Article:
I developed based on DBT2 0.37 since 2006.
The following test setup is used:
DataMemory: 100 GByte (90 Gbyte in 7.5 and earlier)
IndexMemory: 10 GByte in 7.5 and earlier versions)
MinDiskWriteSpeed=20M (two times the default)
MaxDiskWriteSpeed=40M (two times the default)
I load the database using LOAD DATA FROM INFILE with
precreated CSV files that contains the data for one
warehouse and table. This means that there are 8 CSV
files per warehouse. I load 600 warehouses into NDB.
This means a database size of around 60 GByte with
around 280 million rows.
Next I run the DBT2 from 2 MySQL servers using 16 threads
each for two minutes. This creates a load of almost
The next step is to restart one of the 2 data nodes and
measure the time it takes to restart the data node.
Obviously an even more realistic benchmark would be to
restart while running the benchmark, but the effect on
the restart analysis would not be substantial.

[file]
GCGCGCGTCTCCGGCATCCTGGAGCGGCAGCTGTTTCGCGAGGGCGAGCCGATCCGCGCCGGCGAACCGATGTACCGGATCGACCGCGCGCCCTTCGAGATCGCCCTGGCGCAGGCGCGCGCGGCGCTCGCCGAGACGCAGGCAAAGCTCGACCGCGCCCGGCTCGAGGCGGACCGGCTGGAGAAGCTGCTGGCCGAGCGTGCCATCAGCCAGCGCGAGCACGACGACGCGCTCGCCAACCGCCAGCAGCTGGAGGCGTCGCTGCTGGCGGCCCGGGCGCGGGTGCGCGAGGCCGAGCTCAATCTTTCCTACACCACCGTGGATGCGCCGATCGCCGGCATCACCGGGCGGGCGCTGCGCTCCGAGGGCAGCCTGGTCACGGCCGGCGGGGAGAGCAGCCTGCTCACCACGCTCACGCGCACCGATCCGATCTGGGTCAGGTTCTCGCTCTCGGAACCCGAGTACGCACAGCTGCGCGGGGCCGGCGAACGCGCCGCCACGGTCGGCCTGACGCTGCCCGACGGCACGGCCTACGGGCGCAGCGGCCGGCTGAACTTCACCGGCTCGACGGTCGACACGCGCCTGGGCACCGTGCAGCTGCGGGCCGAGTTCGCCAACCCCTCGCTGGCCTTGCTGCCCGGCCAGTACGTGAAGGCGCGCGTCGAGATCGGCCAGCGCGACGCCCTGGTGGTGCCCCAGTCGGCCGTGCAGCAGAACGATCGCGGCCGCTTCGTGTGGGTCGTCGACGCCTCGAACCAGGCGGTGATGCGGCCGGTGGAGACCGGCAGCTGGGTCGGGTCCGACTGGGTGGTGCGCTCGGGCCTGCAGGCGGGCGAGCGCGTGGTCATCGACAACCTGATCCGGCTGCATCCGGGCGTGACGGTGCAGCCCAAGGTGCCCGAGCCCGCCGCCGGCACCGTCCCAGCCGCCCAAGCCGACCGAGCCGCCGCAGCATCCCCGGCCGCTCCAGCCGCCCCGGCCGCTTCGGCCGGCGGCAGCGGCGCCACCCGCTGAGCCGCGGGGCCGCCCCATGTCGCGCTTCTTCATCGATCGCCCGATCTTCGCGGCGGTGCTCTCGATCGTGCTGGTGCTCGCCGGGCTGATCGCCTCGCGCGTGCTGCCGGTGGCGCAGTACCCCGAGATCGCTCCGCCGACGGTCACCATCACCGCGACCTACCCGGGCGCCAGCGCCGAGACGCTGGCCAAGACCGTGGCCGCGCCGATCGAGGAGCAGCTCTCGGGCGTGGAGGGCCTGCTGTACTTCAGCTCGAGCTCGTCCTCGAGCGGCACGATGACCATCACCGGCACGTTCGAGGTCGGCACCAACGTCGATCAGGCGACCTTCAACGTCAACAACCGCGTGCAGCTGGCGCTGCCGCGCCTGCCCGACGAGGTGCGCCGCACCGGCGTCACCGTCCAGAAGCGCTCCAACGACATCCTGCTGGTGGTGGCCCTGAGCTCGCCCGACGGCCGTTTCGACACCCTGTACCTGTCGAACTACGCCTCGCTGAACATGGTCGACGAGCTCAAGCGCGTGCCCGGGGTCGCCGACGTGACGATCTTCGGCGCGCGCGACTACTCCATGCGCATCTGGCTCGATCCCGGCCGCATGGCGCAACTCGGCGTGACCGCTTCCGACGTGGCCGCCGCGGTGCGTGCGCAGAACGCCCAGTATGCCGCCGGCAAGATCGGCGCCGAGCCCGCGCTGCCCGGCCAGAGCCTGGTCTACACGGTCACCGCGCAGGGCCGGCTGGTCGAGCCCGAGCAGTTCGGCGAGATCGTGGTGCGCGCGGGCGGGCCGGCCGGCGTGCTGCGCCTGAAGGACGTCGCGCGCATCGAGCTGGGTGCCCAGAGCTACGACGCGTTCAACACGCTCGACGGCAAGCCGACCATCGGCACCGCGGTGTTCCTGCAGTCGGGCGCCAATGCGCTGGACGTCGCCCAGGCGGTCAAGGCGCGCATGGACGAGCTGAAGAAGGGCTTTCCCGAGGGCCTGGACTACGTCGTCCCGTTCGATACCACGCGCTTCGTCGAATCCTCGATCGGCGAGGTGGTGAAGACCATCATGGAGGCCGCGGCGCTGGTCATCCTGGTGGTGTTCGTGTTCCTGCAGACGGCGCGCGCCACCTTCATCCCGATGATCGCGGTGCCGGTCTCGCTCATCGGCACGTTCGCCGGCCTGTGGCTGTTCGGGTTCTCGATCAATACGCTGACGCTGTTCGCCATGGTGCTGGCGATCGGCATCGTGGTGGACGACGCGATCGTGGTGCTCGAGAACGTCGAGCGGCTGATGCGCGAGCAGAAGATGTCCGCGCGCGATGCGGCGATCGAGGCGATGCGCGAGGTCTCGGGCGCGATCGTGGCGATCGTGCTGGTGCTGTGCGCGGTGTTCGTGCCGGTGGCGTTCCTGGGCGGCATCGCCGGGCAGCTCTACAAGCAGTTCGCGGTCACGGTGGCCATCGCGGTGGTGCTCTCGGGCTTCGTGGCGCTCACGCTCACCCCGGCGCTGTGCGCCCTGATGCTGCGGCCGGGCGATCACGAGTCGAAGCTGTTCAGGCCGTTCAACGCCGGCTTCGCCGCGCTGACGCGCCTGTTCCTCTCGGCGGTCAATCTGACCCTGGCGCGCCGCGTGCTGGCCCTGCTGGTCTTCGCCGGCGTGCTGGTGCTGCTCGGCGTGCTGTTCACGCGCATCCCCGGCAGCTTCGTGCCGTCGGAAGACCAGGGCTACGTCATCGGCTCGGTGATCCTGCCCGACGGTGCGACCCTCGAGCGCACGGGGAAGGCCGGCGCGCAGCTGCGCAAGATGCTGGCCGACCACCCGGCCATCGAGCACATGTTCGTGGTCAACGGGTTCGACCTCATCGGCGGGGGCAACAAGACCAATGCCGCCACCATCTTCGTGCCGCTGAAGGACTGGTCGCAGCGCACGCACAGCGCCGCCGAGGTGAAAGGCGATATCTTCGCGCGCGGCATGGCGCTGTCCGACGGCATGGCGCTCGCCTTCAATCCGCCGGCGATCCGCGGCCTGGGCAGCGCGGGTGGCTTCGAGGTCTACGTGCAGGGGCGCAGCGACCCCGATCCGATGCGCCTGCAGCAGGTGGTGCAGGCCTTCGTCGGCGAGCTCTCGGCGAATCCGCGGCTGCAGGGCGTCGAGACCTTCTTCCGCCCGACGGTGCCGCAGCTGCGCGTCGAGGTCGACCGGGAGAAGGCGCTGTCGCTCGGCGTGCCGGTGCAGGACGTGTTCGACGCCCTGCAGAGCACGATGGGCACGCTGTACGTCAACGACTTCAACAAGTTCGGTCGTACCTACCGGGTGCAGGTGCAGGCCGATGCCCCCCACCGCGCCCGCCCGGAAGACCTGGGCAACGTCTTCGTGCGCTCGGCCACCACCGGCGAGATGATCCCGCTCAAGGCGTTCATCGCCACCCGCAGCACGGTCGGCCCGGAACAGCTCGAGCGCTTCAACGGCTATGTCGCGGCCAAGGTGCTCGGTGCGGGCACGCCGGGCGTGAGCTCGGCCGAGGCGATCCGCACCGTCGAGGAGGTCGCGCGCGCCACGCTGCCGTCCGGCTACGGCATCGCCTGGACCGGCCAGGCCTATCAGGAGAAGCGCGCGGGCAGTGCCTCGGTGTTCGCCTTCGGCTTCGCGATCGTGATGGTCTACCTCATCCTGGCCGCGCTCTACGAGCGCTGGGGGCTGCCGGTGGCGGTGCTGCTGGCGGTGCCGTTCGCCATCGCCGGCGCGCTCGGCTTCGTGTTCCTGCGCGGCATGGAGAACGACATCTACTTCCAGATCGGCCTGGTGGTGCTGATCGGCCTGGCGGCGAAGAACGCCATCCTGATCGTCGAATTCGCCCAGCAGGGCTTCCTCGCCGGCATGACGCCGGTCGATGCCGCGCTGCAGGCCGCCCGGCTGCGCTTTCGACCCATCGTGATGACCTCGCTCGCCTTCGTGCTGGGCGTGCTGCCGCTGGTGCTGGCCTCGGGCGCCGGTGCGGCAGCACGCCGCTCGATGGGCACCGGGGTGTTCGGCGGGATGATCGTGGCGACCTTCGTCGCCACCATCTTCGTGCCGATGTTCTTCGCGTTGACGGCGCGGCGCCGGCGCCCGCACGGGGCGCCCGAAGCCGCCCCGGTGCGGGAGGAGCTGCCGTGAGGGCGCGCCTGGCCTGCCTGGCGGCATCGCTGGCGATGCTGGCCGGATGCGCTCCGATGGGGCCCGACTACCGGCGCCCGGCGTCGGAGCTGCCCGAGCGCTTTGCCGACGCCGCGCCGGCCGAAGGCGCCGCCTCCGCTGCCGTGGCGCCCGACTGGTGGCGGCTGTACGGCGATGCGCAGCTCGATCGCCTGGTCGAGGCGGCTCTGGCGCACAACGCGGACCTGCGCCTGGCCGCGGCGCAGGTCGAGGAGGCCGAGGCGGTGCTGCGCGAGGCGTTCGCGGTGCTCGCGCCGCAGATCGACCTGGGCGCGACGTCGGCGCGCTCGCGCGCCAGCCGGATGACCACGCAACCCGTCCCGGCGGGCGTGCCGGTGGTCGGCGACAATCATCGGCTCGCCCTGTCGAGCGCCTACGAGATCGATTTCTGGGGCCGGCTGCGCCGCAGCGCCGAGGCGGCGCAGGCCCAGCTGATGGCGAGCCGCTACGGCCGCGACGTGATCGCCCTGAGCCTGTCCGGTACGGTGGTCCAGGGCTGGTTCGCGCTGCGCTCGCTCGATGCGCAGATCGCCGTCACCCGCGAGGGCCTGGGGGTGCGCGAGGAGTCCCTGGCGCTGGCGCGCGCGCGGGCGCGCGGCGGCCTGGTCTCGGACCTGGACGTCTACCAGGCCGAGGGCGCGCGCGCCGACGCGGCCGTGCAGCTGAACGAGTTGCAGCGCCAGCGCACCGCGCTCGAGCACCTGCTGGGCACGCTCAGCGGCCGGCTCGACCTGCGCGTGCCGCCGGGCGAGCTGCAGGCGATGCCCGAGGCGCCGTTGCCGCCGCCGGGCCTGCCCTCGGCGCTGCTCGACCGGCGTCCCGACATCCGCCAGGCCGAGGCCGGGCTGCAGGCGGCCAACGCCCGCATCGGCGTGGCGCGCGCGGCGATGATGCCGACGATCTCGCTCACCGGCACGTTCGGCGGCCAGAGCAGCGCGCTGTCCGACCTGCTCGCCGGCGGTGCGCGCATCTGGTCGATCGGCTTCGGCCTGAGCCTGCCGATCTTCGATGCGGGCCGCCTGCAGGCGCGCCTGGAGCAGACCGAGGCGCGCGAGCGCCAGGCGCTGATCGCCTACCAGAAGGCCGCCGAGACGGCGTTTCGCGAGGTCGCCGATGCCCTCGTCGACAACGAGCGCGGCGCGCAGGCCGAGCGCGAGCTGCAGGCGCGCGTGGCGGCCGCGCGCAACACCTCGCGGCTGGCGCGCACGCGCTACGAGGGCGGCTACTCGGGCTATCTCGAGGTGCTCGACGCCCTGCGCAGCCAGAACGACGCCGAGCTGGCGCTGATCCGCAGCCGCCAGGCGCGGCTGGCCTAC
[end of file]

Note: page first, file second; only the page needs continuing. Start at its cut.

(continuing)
I tested using the latest GA versions from 7.4 and 7.5
and also both 7.6 GA versions (7.6.6 and 7.6.7).
First the results:
7.4.21: 31 minutes 29 seconds
7.5.11: 44 minutes 9 seconds
7.6.6: 18 minutes 2 seconds
7.6.7: 4 minutes 45 seconds
In order to understand better these numbers we will look
at the most important restart phases and analyse numbers
It takes about 3 seconds to stop a node and start it again.
This time is constant in all versions.
The next step is allocating memory and touching the memory.
Allocating memory doesn't actually commit the memory to RAM.
It only ensures that there is space in RAM or in swap file